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article imageOur Skelton Helps Control Sugar Metabolism

By Bob Ewing     Aug 11, 2007 in Science
A recent study has shown that our bones are more than just the remains of our bodies. Our bones play a role in sugar metabolism and weight. Bone cells release a hormone called osteocalcin,
When and if we think of our bones we usually call up the well-known skeleton. The skeleton is a familiar Halloween figure that until recently was considered to be nothing more than a calcified inert structure.
Researchers, working out of the Columbia University Medical centre, have shed a new light on those old bones. The team demonstrated that the skeleton is in fact an endocrine organ and that this organ helps control our metabolism and our weight. This means that our skeleton is a determinant of the development of type 2 diabetes.
The study was published in the August 10 issue of Cell and shows that the bone cells release a hormone that is called osteocalcin. Osteocalcin controls the regulation of blood sugar (glucose) and fat deposition through synergistic mechanisms previously that had not been previously recognized.
An increase in insulin secretion is, normally, accompanied by a decrease in insulin sensitivity.
The role that osteocalcin plays is to increase both the secretion and sensitivity of insulin, and it also boosts the number of insulin-producing cells and reducing stores of fat.
According to the study, an increase in osteocalcin activity prevents the development of type 2 diabetes and obesity in mice. This find means that there are possibilities for the development of novel therapeutic avenues for the prevention and treatment of type 2 diabetes.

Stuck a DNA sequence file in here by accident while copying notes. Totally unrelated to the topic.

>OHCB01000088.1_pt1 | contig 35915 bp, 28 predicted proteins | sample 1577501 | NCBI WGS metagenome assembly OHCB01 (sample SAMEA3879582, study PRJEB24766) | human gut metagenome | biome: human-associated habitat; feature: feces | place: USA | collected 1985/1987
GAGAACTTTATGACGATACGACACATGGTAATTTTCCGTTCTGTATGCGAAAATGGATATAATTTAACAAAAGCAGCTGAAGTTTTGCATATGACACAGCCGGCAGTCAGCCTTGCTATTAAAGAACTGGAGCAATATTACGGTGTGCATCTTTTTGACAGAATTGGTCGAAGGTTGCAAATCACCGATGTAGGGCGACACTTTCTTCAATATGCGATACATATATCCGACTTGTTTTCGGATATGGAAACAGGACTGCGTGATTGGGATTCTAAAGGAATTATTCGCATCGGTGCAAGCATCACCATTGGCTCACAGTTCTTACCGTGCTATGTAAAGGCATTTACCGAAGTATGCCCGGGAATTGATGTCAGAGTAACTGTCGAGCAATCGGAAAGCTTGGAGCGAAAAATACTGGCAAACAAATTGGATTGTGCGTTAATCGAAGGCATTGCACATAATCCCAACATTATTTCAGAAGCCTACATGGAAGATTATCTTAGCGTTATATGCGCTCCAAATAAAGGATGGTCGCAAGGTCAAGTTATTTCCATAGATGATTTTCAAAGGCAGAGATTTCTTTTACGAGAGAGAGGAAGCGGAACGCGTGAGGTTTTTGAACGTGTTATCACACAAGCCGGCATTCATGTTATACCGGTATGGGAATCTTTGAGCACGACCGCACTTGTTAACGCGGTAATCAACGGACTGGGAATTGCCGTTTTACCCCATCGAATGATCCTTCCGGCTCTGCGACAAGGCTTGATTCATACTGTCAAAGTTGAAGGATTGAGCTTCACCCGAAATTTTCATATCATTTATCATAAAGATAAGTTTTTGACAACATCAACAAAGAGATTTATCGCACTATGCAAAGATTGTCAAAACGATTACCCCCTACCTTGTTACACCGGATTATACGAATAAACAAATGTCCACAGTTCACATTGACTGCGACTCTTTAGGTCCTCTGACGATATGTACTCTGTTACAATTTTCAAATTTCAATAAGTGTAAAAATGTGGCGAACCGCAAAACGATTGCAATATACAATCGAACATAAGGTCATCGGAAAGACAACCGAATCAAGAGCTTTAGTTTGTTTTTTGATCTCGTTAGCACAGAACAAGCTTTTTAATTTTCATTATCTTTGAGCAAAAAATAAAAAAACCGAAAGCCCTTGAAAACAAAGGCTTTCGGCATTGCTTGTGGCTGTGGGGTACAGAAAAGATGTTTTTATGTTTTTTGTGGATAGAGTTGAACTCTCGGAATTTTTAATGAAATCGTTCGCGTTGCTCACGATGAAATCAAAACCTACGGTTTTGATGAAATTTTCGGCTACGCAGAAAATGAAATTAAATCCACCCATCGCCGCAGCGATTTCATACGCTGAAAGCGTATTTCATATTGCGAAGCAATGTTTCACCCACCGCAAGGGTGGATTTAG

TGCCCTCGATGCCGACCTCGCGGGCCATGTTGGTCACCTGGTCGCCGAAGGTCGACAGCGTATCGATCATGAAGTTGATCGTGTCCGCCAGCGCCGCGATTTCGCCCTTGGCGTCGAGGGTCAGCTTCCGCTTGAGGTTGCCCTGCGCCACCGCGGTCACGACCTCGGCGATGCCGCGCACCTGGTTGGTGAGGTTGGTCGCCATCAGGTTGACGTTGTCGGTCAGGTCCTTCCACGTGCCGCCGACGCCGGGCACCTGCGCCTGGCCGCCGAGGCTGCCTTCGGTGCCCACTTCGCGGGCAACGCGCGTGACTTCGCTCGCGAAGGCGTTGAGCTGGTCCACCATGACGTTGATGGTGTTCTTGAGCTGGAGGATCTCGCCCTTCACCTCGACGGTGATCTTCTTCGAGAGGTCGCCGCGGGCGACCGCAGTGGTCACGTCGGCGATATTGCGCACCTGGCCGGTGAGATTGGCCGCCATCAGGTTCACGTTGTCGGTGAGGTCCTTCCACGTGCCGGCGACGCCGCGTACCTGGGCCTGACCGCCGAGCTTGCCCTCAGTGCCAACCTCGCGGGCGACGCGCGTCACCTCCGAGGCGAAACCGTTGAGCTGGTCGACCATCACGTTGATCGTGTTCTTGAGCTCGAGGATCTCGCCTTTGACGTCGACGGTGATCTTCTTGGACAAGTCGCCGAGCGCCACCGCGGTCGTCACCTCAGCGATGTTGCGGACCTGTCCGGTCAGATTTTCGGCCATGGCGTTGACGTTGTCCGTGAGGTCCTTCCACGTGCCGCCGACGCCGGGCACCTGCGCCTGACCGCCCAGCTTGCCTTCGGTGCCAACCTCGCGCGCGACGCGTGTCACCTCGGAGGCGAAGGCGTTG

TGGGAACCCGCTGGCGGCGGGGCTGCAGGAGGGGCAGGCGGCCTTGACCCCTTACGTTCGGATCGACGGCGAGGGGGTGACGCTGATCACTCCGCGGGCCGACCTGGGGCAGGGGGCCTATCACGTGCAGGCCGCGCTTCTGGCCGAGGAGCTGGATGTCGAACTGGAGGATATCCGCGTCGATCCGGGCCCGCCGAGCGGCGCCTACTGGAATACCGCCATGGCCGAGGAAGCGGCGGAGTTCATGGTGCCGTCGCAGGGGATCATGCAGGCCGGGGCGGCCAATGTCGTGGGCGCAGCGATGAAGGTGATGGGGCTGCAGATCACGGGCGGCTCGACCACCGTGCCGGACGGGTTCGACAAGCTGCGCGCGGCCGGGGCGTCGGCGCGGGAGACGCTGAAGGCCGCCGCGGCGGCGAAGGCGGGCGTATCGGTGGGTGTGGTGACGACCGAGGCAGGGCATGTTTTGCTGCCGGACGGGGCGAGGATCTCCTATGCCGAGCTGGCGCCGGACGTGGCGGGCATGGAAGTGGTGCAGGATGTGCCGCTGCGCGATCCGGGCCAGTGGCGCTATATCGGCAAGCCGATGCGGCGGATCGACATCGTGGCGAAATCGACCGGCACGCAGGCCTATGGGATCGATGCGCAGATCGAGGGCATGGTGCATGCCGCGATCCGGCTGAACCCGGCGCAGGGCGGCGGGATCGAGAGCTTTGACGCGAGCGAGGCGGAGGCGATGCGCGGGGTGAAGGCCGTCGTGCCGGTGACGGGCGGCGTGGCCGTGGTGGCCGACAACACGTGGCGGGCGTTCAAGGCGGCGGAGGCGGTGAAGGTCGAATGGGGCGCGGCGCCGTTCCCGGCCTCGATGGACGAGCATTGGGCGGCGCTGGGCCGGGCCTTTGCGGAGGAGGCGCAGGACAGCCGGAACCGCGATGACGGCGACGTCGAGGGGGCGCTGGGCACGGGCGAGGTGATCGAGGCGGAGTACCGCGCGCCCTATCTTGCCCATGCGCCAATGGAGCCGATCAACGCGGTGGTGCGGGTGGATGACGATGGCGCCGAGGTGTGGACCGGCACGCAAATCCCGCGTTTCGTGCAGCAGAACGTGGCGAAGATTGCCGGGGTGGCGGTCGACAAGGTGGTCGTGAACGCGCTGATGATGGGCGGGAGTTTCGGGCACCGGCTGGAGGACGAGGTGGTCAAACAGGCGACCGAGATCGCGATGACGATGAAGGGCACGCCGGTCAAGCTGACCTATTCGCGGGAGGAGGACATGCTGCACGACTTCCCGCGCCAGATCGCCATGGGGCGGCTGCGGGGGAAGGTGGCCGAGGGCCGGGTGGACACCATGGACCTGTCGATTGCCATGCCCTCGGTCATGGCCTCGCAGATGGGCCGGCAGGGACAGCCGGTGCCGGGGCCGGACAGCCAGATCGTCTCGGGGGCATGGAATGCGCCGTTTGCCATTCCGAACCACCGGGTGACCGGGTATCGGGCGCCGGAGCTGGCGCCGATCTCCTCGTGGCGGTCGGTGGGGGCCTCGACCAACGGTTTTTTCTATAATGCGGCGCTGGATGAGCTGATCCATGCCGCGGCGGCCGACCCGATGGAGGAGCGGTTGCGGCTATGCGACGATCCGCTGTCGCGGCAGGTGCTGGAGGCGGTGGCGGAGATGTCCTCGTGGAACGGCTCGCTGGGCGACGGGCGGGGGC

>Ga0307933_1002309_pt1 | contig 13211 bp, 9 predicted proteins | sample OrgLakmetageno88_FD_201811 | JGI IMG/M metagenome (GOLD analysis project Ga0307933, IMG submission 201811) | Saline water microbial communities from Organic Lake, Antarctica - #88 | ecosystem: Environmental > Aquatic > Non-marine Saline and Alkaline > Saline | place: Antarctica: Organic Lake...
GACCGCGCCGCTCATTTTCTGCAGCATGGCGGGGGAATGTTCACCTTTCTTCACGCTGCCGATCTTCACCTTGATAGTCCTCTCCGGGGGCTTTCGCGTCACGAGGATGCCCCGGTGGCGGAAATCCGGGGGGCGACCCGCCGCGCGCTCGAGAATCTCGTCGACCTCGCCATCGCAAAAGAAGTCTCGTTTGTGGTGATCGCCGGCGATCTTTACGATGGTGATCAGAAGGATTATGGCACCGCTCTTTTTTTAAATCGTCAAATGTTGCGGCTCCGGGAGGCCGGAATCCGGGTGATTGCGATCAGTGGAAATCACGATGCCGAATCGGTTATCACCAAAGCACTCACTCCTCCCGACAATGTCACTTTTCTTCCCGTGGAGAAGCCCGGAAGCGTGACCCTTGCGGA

“The discovery that our bones are responsible for regulating blood sugar in ways that were not known before completely changes our understanding of the function of the skeleton and uncovers a crucial aspect of energy metabolism,” said Gerard Karentsy M.D. PhD
The team already were aware that leptin, a hormone released by fat cells, acts upon and ultimately controls bone mass. This led them to reason that bones must in turn communicate with fat, so they searched bone-forming cells for molecules that could potentially send signals back to fat cells.
The outcome of their inquiry was the finding that osteocalcin, which is a protein made only by bone-forming cells (osteoblasts), was not simply a structural protein, but was a hormone that possessed unanticipated and crucial functions.
The study showed that osteocalcin directs the pancreas’ beta cells, which produce the body’s supply of insulin, to produce more insulin and that osteocalcin also directs fat cells to release a hormone called adiponectin, which improves insulin sensitivity.
This was the first time that a study had discovered that one hormone has a synergistic function in regulating insulin secretion and insulin sensitivity, and that this coordinating signal comes from the skeleton.
Another function that osteocalcin performs is to enhance the production of insulin-producing beta cells. The production of insulin producing beta cells is considered to be one of the best, currently unattainable, strategies to treat diabetes.
It has been previously show that people with type 2 diabetes have low osteocalcin levels, suggesting so that altering the activity of this molecule could be an effective therapy.
Prior research at Columbia has shown that mice with high levels of osteocalcin activity were prevented from gaining weight or becoming diabetic even when they ate a high fat diet. When the mice without osteocalcin protein were analyzed it was shown that they had type 2 diabetes, increased fat mass, a decrease in insulin and adiponectin expression, and decreased beta-cell proliferation.
Currently the research team is investigating the role of osteocalcin in the regulation of blood sugar in humans as well as continuing investigations into the relationship between osteocalcin and the appearance of type 2 diabetes and obesity
More about Bone, Therapeutic target, For type diabetes
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